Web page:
Get a clearer picture of how your traits interact with and influence one another! In this post, we’ll teach you how Related analyses offer insights beyond the obvious, using a common concern – managing weight – as an example.
Your DNA analyses are grouped into chapters to make your results more structured. In MyLifestyle DNA test, the chapters are “Diet and nutrition“, “Sports and recreation“, and “Body and mind“.
But in real life, things aren’t so strictly categorised.
One trait never exists in a vacuum but interacts with other traits from the same or different chapter – it affects some and is affected by others.
For example, you can’t discuss weight management without nutrition. And knowing your caffeine metabolism is crucial when you try to improve sleep.
To help you better understand any individual trait, your results include the “Related analyses” tab.
Think of it as a bridge between chapters, connecting each analysed trait with others that influence it.
Where do I find related analyses?
When you click on any analysis in any chapter, you will see several tabs – the first, where you land when you click on the analysis, is the Results tab.
It’s followed by Recommendations, About, and, finally, Related analyses.
A click on this tab reveals all DNA analyses, blood markers, body measurements, and habits that are influenced by or influence the analysis you are currently viewing.
Now, let’s look at a practical example – a common and frustrating issue that plagues many individuals who want to control their weight:
Weight loss regain
Say you want to maintain a healthy weight, so you check your result for “Weight loss regain” analysis.
You find you’re more likely to regain the weight you worked so hard to lose. Recommendations give you concrete tips on what you can do, but related analyses can take you one step further.
They show you other factors that also affect weight loss regain – either encourage it or help prevent it.
Related analyses and how to use them
Below are the analyses related to weight loss regain. Let’s see how to interpret them in light of your result and use them to achieve your goal.
Satiety and hunger
Normally, we eat until we are full.
But due to their genes, some people don’t get the signal on time. They keep eating more than their body actually needs.
To prevent weight regain, they need to pay special attention to recommendations provided with the Satiety and hunger analysis.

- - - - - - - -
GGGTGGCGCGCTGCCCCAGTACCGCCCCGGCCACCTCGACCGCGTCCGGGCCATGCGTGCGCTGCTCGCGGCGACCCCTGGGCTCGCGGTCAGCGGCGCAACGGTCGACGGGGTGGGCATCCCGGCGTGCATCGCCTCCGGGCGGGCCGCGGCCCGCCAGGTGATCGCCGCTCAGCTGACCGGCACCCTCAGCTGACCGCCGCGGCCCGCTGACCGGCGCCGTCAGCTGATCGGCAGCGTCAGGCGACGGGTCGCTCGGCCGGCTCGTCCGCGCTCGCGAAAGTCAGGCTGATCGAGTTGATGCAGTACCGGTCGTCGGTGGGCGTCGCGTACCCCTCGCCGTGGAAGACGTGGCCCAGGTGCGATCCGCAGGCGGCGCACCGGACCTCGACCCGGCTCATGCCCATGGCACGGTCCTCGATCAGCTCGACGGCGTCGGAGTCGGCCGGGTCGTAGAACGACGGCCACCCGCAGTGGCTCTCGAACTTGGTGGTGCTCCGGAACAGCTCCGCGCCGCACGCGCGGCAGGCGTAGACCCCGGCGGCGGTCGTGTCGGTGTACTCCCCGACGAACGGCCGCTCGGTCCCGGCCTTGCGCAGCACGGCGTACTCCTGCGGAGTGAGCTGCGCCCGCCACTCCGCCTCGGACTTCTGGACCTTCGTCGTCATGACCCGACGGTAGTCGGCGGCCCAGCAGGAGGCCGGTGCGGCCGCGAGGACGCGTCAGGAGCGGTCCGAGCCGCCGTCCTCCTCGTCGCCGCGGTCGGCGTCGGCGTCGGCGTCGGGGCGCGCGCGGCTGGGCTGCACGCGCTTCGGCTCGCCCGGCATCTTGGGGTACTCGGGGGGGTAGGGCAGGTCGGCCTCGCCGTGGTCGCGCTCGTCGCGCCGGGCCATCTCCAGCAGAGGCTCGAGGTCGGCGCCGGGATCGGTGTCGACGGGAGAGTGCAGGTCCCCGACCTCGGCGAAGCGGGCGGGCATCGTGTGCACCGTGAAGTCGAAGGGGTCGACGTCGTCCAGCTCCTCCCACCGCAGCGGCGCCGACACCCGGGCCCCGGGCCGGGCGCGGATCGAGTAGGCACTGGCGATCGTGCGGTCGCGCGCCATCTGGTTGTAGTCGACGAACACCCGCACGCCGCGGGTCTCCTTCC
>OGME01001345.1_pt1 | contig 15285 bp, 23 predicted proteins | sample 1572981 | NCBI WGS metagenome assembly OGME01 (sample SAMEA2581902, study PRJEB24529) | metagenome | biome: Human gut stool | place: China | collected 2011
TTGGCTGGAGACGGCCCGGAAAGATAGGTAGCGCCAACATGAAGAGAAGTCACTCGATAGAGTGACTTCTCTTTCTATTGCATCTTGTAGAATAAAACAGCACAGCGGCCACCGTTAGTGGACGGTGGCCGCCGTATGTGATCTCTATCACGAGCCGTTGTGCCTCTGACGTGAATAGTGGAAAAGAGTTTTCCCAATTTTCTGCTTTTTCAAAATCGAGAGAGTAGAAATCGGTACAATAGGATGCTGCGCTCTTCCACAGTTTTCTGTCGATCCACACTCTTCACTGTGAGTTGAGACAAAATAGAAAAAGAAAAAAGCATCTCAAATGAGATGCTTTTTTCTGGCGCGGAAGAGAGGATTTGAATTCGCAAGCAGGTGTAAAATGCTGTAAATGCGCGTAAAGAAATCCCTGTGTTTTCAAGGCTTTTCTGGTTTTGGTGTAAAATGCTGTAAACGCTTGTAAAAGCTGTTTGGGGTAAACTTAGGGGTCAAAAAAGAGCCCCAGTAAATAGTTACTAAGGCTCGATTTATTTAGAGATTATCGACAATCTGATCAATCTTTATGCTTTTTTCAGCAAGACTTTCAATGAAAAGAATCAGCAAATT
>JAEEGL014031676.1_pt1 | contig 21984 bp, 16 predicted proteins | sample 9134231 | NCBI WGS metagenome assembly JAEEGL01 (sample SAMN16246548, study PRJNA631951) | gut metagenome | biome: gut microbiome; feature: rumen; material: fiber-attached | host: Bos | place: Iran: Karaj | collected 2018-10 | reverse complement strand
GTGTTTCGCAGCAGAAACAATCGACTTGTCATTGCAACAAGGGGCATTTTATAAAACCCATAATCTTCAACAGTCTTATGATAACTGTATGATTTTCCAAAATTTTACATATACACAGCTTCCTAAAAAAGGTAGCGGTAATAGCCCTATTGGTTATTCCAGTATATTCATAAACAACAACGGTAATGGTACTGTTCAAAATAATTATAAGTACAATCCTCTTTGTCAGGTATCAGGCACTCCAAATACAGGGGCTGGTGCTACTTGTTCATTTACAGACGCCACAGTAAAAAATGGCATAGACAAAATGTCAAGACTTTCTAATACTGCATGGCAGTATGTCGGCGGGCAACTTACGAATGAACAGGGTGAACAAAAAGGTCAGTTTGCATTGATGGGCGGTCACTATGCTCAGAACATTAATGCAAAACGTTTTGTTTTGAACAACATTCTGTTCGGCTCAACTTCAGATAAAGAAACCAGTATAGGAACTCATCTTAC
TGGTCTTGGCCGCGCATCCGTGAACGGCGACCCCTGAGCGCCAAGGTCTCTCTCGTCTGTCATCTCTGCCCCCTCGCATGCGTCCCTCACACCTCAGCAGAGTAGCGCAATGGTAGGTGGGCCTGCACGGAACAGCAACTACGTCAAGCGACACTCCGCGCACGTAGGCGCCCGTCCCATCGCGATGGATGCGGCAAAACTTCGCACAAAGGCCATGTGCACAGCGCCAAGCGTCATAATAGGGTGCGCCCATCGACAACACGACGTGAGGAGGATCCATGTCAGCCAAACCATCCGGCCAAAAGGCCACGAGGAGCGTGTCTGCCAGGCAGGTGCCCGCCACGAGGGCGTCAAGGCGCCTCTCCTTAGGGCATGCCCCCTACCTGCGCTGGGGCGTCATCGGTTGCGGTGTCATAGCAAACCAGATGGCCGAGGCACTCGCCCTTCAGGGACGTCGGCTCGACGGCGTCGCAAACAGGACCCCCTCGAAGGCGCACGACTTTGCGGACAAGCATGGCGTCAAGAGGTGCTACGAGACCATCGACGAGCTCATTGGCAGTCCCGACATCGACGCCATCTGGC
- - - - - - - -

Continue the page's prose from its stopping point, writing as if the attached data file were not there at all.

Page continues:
A glass of water before a meal and an effort to eat slowly are great first steps.
Sweet treats intake
If you know you’re more likely to reach for sweet treats, you can pay more attention to what you have in your fridge or pantry.
Often, we don’t consciously think about what we reach for or put in our shopping cart. For many, having a stash of cookies, chocolate, chips, salted nuts, and the like is completely normal.
If you’re also more prone to craving sweet treats, remove the temptations!
Clear out your pantry, ask friends not to bring sweets as gifts, and keep just a small reserve of healthy snacks such as fresh fruits and unsalted nuts.
When an urge hits, experiment with spices that satisfy your sweet tooth without being calorie bombs (cinnamon, cardamom).
Response to monounsaturated fats
These healthy fats are crucial for cardiovascular health, but their benefits don’t end there.
They also lower the risk of becoming overweight!
And for some people, carriers of the favourable genetic combination, this beneficial effect is even stronger.
If you’re among the lucky ones, including more foods rich in these essential fats can support your weight management efforts.
Carbs and body weight
A lot of people still believe that carbs are a lean waist’s ultimate enemy.
True enough if we talk about simple carbs (sugar). But complex carbs (starch and fibre) are another story – they digest slower, helping manage blood sugar spike, improve digestion, and keep you full longer.
And for some, it goes beyond that – a diet low in complex carbs increases the risk of becoming overweight!
If you don’t know that, you might cut out all carbs, thinking you’re doing your body a favour. You can take a little fatigue for the sake of a leaner waist, right?
In reality, you’ll probably just end up with less energy and more kilos!
If your weight tends to fluctuate, this yo-yo effect can leave its marks on your skin. Literally!
Stretch marks are usually related to pregnancy and rapid weight gain and loss, but you can be more prone due to your genes.
Ready for part two?
This is part one of a series of posts in which we explore related analyses for a selected trait that affects many.
Keep an eye on your inbox – or subscribe to our newsletter if you’re new here – so you don’t miss the next chapter!